In 2015, the grand hall of the Battersea Arts Centre burned down. That same year, performance artist Bryony Kimmings’ life also crumbled, or, as she puts it: “life burnt to the ground…babes”; with the end of her relationship, a postnatal breakdown, and her son, Frank, being diagnosed with West Syndrome. There was a stroke of serendipity when the BAC asked Bryony to perform in their Phoenix season reopening the grand hall, as her show is a testimony to
The audience isn’t met with doom and gloom. Kimmings has a comedic presence, assuring the audience: “I process my shit first…then I make art about it”. She introduces us to pre-2015 Bryony, specifically 2009 Bryony, decked in an ASOS sequin dress and a gigantic blonde wig. It’s Bryony’s only solo show for nearly a decade and she lets us get to know her first, summarizing her previous works: retracing an STI back to its source, spending seven days intoxicated and becoming a pop star invented by her 9-year-old niece. She pokes fun at herself: “they all had lots of crying”.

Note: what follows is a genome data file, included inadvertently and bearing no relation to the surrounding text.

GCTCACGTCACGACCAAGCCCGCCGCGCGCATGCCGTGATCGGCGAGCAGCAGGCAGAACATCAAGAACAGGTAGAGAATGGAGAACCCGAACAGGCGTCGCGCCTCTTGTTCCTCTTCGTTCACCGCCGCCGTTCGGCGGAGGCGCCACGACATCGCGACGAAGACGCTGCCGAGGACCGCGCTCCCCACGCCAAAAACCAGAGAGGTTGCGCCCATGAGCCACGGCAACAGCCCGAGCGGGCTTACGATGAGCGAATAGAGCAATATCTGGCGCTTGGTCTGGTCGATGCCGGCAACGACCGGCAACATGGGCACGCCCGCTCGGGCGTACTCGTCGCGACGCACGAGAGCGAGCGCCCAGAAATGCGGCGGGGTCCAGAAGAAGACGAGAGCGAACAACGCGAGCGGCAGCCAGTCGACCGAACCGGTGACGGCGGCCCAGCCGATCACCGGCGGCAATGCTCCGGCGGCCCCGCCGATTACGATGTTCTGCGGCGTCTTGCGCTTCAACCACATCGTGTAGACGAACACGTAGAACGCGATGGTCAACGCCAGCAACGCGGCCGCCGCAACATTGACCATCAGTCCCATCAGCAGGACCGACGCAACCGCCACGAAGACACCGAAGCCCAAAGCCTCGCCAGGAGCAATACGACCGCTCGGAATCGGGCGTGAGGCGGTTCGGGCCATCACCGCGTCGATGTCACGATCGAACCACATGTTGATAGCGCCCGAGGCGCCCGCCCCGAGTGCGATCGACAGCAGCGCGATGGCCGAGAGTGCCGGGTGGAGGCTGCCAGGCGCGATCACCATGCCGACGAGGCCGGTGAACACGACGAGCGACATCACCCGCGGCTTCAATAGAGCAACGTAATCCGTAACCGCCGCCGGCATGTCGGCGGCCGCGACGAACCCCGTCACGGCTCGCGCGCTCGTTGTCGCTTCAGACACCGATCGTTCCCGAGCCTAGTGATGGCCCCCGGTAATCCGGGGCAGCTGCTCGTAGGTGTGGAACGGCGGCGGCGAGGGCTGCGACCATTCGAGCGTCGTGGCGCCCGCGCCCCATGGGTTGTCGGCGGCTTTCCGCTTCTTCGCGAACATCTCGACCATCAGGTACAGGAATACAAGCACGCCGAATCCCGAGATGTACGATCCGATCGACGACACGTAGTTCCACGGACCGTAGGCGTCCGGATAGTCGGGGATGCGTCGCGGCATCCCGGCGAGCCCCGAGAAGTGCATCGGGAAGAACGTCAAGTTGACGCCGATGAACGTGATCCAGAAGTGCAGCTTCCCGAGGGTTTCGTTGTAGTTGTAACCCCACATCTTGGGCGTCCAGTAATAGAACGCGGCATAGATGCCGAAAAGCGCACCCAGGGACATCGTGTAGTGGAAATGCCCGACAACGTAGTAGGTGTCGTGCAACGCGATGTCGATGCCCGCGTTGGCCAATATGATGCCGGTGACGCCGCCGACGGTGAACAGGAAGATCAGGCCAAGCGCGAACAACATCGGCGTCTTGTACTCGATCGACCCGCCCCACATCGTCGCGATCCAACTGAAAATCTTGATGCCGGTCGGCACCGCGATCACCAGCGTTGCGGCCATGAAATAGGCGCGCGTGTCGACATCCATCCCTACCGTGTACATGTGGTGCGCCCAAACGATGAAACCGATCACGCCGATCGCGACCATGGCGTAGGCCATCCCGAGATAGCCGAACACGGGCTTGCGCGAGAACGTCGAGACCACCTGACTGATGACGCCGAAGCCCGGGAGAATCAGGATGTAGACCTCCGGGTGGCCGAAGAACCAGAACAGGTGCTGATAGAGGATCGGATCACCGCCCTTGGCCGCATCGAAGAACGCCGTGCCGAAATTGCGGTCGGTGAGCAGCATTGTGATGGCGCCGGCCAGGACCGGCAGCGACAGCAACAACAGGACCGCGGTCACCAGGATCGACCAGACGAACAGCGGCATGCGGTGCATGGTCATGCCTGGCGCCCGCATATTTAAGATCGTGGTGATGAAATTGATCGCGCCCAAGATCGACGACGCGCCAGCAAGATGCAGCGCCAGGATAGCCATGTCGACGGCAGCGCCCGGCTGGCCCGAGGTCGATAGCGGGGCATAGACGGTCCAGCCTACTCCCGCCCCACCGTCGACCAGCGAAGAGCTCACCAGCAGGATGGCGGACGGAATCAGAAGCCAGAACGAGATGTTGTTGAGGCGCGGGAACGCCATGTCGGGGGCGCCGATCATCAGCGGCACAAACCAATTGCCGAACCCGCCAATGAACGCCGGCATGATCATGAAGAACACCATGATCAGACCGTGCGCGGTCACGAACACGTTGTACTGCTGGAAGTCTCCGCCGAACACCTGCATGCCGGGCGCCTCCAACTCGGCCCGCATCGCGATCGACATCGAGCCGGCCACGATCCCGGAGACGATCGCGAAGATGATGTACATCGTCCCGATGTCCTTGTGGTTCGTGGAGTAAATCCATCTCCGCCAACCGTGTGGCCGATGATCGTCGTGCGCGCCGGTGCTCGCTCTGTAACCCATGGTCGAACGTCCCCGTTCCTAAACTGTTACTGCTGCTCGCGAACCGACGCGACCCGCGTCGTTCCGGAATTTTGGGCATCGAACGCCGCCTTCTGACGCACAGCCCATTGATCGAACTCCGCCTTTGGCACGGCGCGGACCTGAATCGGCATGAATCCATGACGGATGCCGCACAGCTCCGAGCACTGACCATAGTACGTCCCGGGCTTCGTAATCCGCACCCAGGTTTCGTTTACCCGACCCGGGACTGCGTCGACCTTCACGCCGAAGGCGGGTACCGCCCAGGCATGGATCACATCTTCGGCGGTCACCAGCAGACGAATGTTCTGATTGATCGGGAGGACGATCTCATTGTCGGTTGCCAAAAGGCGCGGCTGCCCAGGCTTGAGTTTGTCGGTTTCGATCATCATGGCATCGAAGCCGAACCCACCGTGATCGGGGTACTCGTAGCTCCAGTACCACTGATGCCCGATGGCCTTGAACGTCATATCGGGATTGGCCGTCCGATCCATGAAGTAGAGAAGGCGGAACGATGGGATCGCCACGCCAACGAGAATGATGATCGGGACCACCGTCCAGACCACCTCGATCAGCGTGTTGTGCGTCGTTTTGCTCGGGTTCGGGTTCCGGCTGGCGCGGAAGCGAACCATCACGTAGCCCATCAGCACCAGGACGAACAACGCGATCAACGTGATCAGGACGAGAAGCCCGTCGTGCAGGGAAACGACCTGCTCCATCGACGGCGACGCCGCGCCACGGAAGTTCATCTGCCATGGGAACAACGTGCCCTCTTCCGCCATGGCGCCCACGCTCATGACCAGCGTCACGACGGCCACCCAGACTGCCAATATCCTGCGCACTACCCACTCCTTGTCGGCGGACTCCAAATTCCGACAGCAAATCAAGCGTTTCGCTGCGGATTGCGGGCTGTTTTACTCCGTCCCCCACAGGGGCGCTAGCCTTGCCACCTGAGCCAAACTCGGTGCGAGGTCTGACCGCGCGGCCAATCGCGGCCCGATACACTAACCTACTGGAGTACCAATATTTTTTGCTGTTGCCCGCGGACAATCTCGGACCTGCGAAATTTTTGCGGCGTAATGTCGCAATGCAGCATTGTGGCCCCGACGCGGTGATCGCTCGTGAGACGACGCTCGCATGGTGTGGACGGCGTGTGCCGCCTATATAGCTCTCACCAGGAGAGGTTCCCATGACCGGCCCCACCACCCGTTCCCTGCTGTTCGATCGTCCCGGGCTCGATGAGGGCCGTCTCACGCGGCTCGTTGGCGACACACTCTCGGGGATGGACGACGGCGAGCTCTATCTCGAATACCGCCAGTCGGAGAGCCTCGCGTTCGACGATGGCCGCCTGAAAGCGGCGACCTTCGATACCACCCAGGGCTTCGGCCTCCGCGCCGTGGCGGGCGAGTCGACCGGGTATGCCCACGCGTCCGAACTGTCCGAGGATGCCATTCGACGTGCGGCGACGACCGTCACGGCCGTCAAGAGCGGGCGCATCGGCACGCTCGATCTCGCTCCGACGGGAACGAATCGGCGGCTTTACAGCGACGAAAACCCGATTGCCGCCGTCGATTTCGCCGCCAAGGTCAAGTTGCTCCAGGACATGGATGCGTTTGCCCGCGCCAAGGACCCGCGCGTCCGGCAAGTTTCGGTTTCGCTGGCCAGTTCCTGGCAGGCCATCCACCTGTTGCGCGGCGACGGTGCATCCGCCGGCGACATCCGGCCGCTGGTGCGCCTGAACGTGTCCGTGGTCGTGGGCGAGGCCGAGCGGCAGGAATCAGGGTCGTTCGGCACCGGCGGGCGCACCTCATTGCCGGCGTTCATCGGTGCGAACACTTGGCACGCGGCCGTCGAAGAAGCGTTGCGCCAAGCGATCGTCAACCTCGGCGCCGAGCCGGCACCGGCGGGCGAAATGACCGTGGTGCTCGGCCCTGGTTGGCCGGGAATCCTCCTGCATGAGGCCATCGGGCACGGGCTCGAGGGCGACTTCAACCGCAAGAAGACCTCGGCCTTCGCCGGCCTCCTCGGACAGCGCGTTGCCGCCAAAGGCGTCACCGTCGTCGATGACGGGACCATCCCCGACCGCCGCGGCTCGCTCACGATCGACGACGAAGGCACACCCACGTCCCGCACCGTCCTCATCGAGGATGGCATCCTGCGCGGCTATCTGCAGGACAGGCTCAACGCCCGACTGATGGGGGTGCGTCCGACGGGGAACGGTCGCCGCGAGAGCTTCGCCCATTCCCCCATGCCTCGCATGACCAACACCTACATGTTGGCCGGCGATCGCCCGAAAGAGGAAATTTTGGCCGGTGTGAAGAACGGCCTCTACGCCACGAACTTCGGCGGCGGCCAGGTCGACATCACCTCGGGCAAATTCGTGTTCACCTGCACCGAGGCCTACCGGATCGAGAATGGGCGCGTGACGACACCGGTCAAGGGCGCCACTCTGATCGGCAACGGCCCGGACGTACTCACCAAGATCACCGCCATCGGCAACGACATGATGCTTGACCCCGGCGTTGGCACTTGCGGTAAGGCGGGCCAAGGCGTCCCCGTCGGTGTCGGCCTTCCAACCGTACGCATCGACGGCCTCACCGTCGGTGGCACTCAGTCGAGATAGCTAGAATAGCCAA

But each gag and passing joke has a deeper context. Kimmings hasn’t been onstage for more than two years, previously working on collaborative projects telling other people’s stories. But she has returned to her original solo practice to deal with her own trauma. She points out her therapist’s advice: “in order to get over
Even with the show’s personal motivation, it makes a wider political and feminist point, as she exclaims: “Haven’t we had enough stories in the theatre about mental mothers by men?” Kimmings defies this trend by telling her own story, and even admitting to her own anti-feminist tendencies. We are simultaneously amused and disturbed by a puppy-dog-eyed Bryony singing a 50s romance ballad, as she dolls herself up and makes a fry-up to stop her boyfriend leaving. With the chillingly magnificent projections by Will Duke, we see the relentless self-condemnation of mothers.
Kimmings uses the metanarrative structure and allows herself to be the hero. We see Phoenix, who is still with the ashes but is patiently waiting to rise. This intimate show fills the grand hall space with its epic and fantasy style. The words ‘brave’ and ‘exhilarating’ are arguably overused by critics: but if any show embodies these descriptions; Kimmings’ does.